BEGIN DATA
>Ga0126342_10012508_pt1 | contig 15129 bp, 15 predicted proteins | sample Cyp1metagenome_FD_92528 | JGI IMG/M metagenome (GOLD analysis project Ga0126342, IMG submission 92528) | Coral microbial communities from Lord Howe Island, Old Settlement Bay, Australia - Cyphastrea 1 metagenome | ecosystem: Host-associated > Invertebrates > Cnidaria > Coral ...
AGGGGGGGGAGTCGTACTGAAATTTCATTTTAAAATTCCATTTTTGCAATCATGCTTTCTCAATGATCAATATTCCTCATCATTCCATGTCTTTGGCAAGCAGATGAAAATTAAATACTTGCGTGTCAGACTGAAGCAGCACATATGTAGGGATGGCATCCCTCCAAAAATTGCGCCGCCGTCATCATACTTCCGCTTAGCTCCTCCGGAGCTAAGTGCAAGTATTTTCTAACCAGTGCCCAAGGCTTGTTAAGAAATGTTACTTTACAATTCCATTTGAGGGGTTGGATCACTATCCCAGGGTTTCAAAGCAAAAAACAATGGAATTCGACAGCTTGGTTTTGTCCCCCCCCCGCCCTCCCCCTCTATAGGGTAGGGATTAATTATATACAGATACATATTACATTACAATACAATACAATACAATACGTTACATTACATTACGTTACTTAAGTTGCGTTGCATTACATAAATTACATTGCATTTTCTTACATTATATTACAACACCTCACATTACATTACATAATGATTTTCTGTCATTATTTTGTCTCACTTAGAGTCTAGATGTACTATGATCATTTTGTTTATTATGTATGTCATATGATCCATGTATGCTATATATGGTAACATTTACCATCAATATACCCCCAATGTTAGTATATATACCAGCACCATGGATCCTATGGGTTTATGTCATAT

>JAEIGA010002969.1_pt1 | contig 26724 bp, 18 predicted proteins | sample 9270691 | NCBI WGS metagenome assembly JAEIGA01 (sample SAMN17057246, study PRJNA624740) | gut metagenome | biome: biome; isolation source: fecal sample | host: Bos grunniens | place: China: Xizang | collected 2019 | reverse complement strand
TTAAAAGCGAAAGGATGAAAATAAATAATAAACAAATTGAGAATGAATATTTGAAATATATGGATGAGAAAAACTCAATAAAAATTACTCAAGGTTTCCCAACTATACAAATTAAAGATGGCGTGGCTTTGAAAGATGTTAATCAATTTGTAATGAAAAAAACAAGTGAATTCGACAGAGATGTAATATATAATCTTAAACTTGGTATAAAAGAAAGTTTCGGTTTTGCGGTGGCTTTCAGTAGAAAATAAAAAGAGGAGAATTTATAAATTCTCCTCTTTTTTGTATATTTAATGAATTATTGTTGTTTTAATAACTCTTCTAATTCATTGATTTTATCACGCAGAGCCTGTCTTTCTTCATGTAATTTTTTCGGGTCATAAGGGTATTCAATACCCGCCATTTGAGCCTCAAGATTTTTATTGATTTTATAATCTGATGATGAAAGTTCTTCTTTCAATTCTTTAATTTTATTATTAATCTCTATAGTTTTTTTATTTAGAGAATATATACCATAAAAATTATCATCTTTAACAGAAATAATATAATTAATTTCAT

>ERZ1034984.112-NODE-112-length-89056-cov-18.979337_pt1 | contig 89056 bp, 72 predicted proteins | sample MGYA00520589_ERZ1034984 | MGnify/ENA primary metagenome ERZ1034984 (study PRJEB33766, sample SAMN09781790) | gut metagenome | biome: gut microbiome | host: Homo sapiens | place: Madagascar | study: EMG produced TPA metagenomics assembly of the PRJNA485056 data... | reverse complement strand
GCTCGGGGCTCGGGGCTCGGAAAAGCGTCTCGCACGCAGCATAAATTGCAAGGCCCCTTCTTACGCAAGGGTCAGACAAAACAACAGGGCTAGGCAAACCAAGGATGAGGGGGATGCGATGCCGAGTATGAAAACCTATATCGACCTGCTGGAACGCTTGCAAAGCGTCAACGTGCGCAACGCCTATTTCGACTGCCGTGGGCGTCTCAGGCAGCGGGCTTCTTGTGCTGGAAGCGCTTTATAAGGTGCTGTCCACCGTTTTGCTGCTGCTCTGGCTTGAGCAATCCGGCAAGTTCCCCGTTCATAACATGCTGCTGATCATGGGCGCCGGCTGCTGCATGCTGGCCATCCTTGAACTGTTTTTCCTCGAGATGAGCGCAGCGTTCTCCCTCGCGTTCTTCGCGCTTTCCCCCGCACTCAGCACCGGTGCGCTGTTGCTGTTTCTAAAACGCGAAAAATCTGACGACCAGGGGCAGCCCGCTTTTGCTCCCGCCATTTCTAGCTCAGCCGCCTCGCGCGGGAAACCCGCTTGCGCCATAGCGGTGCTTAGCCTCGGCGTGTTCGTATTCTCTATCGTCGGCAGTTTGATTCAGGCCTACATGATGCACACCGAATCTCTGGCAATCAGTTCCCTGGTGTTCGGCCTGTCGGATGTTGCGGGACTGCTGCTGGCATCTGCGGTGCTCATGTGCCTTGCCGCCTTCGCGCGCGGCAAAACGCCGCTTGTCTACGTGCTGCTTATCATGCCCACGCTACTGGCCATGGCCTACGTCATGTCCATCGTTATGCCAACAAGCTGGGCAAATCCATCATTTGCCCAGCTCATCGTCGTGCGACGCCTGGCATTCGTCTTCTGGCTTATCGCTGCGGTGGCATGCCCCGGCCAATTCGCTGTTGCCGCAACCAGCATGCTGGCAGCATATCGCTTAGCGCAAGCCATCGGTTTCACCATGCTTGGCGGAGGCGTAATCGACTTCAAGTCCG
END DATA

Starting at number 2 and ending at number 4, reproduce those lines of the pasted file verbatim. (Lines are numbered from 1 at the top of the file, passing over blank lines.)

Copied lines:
AGGGGGGGGAGTCGTACTGAAATTTCATTTTAAAATTCCATTTTTGCAATCATGCTTTCTCAATGATCAATATTCCTCATCATTCCATGTCTTTGGCAAGCAGATGAAAATTAAATACTTGCGTGTCAGACTGAAGCAGCACATATGTAGGGATGGCATCCCTCCAAAAATTGCGCCGCCGTCATCATACTTCCGCTTAGCTCCTCCGGAGCTAAGTGCAAGTATTTTCTAACCAGTGCCCAAGGCTTGTTAAGAAATGTTACTTTACAATTCCATTTGAGGGGTTGGATCACTATCCCAGGGTTTCAAAGCAAAAAACAATGGAATTCGACAGCTTGGTTTTGTCCCCCCCCCGCCCTCCCCCTCTATAGGGTAGGGATTAATTATATACAGATACATATTACATTACAATACAATACAATACAATACGTTACATTACATTACGTTACTTAAGTTGCGTTGCATTACATAAATTACATTGCATTTTCTTACATTATATTACAACACCTCACATTACATTACATAATGATTTTCTGTCATTATTTTGTCTCACTTAGAGTCTAGATGTACTATGATCATTTTGTTTATTATGTATGTCATATGATCCATGTATGCTATATATGGTAACATTTACCATCAATATACCCCCAATGTTAGTATATATACCAGCACCATGGATCCTATGGGTTTATGTCATAT

>JAEIGA010002969.1_pt1 | contig 26724 bp, 18 predicted proteins | sample 9270691 | NCBI WGS metagenome assembly JAEIGA01 (sample SAMN17057246, study PRJNA624740) | gut metagenome | biome: biome; isolation source: fecal sample | host: Bos grunniens | place: China: Xizang | collected 2019 | reverse complement strand
TTAAAAGCGAAAGGATGAAAATAAATAATAAACAAATTGAGAATGAATATTTGAAATATATGGATGAGAAAAACTCAATAAAAATTACTCAAGGTTTCCCAACTATACAAATTAAAGATGGCGTGGCTTTGAAAGATGTTAATCAATTTGTAATGAAAAAAACAAGTGAATTCGACAGAGATGTAATATATAATCTTAAACTTGGTATAAAAGAAAGTTTCGGTTTTGCGGTGGCTTTCAGTAGAAAATAAAAAGAGGAGAATTTATAAATTCTCCTCTTTTTTGTATATTTAATGAATTATTGTTGTTTTAATAACTCTTCTAATTCATTGATTTTATCACGCAGAGCCTGTCTTTCTTCATGTAATTTTTTCGGGTCATAAGGGTATTCAATACCCGCCATTTGAGCCTCAAGATTTTTATTGATTTTATAATCTGATGATGAAAGTTCTTCTTTCAATTCTTTAATTTTATTATTAATCTCTATAGTTTTTTTATTTAGAGAATATATACCATAAAAATTATCATCTTTAACAGAAATAATATAATTAATTTCAT